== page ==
When I started working at another library, I was appalled at the standard of ... um, cleanliness? Tidiness? I developed this theory that the way the physical space of a library is designed, and maintained (or not - garbage on the floor, grafitti in the study carrels, ignored for days...) influences the way patrons act in the space. I'm not saying we all have to be as intimidating as possible when designing spaces (something I think Westmount was, in fact, guilty of, when it designed its high service counters - how unfriendly and unergonomic!). I'm just saying that keeping the library in good shape on a daily basis has to be everyone's responsibility, or else it becomes no one's. One of my previous bosses used to do a walking tour of her branch every morning - what a great way to stay on top of things.

Some smaller infractions I have been guilty of or have observed in my day that are totally unnecessary:

  • A suggestion box with the X in box ripped off.

  • Handwritten signage - seriously, dude, use a computer!

  • Grafitti up for more than 48 hours.

  • So many pamphlets at the Reference desk that you can't see the staff person.

  • So many book trucks of work-related material pulled up beside the Reference desk that you can't see the staff person.

  • Now that I think of it, any book truck storage in public spaces.

  • Notices for summer programs in the community still up in October. Bonus points for also having the "expired" flyers or booklets, too!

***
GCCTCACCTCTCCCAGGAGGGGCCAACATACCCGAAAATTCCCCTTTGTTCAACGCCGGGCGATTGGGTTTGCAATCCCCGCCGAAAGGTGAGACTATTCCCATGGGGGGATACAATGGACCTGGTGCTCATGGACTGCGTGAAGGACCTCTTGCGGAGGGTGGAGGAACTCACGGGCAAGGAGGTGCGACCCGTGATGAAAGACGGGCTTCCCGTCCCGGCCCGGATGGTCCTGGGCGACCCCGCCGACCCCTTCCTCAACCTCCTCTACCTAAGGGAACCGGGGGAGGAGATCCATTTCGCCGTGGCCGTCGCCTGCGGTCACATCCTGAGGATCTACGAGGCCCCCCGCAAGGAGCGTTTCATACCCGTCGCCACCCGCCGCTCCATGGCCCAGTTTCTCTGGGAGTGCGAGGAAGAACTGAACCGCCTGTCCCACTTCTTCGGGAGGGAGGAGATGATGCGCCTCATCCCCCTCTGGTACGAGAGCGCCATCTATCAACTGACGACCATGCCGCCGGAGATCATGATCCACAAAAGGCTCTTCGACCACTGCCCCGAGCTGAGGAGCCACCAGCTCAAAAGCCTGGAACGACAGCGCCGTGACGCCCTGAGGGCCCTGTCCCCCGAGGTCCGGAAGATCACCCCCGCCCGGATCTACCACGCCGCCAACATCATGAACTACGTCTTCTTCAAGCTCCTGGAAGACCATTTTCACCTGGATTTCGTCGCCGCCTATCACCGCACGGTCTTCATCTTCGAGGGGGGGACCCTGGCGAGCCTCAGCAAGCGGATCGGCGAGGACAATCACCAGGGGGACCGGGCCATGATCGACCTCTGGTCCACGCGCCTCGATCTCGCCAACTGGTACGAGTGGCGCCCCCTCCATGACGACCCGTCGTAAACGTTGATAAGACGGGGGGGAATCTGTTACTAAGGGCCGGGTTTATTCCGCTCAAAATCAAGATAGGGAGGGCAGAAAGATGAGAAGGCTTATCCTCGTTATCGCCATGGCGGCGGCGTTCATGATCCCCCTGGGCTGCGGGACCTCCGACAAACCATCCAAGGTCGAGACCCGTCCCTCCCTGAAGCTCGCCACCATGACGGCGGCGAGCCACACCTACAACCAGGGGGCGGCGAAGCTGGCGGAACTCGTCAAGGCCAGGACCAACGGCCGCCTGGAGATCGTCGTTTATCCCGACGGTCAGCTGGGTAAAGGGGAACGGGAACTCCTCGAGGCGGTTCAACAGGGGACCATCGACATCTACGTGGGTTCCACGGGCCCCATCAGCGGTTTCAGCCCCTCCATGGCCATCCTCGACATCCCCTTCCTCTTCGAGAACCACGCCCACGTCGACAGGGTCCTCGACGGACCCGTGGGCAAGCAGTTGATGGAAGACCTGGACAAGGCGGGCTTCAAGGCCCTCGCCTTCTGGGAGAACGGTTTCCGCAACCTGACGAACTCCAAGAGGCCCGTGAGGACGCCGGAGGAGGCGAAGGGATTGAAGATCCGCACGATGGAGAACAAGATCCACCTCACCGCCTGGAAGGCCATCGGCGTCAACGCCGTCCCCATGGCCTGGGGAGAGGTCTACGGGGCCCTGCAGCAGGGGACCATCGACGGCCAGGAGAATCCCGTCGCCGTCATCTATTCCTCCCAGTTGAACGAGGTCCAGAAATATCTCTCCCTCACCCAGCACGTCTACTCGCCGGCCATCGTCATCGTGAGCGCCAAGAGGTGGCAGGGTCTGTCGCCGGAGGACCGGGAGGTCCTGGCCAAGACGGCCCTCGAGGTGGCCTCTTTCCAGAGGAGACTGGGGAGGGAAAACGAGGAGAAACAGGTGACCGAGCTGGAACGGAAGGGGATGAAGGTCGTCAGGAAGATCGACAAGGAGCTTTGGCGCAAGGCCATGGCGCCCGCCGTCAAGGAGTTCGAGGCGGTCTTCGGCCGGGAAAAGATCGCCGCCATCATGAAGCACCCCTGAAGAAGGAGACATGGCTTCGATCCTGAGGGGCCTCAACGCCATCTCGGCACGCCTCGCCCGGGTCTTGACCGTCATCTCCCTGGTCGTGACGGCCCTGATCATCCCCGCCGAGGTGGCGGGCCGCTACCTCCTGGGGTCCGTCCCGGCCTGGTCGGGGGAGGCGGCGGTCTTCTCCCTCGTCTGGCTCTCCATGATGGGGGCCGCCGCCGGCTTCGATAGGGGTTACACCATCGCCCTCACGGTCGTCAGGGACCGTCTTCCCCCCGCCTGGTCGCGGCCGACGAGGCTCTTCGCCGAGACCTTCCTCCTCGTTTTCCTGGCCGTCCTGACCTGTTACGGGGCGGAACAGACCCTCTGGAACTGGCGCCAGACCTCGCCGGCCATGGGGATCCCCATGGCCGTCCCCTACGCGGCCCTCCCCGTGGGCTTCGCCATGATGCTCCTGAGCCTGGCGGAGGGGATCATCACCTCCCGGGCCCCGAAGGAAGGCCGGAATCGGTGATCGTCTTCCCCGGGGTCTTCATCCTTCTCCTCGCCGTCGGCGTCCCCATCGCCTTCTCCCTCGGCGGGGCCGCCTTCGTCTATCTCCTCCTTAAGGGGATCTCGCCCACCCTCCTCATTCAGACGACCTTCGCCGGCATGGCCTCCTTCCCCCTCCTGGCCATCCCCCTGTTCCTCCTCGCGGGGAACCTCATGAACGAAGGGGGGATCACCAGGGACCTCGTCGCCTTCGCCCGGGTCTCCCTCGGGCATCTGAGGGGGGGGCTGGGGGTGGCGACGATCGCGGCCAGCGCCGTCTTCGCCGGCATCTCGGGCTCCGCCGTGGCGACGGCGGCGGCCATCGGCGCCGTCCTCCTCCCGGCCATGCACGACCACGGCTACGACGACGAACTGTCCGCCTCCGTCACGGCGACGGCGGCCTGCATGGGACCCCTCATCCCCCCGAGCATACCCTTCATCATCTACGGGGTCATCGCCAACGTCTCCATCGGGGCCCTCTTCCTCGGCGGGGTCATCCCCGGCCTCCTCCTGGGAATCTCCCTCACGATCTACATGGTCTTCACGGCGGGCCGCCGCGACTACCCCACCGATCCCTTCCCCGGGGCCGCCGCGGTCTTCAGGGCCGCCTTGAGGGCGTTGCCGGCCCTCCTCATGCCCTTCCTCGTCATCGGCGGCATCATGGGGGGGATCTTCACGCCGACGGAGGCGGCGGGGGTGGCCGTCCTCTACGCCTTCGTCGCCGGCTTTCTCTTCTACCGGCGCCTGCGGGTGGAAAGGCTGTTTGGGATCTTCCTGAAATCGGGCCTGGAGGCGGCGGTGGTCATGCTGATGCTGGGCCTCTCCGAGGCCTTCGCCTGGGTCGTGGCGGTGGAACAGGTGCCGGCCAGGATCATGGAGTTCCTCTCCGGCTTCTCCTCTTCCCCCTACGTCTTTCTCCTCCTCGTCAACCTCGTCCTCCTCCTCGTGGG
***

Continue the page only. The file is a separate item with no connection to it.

• Cluttered public workspaces (seriously, is it SO HARD to put your crap away?)

  • Dusty things.

  • Dead plants (fills me with such confidence about your dedication to serving actual humans).

  • Things used for purposes other than that which God intended them: cardboard boxes as storage for toys out in a public area, signs held up using a metal bookend and a plastic page protector, old milk cartons as storage for plastic bags for patrons, Kleenex boxes full of crayons, etc.

You're wondering where all this hostility is coming from, aren't you? I know we're public libraries, and we're poor and all that, but we need to have some self-respect, or we can't really expect our patrons to have any respect for us, can we?

And signage. God, I could write a whole other post on signage alone. First of all, no one reads signs, right? This became all too clear when people pulled on the door of Rideau Branch every day we were closed, despite the sign on the door (directly above the door handle) saying CLOSED. Especially in the children's department: some of our patrons can't read! Plus, we have new Canadians, and the elderly who can't see very well anymore, and so on. I've started using pictograms in my signs: covers of famous picture books in the pic book section, giant dinosaurs in the 567.91s, and so on. Why aren't more of us doing this? It astounds me. We talk ourselves blue in the face about welcoming people to the library, do outreach, entertain school groups, provide readers' advisory services, answer the phones, and do myriad other things - why aren't we paying attention to "smaller" things like signage as a part of the same philosophy of accessibility?

On a related topic, what do you think about this presentation about empathetic signage? On the one hand, I can hear my husband saying, "Why do we need to encourage people to be empathetic? Shouldn't they BE empathetic already?" On the other hand, I appreciate the light touch of humour. We spend too much time being totally obvious, and stultifying, when we make signs.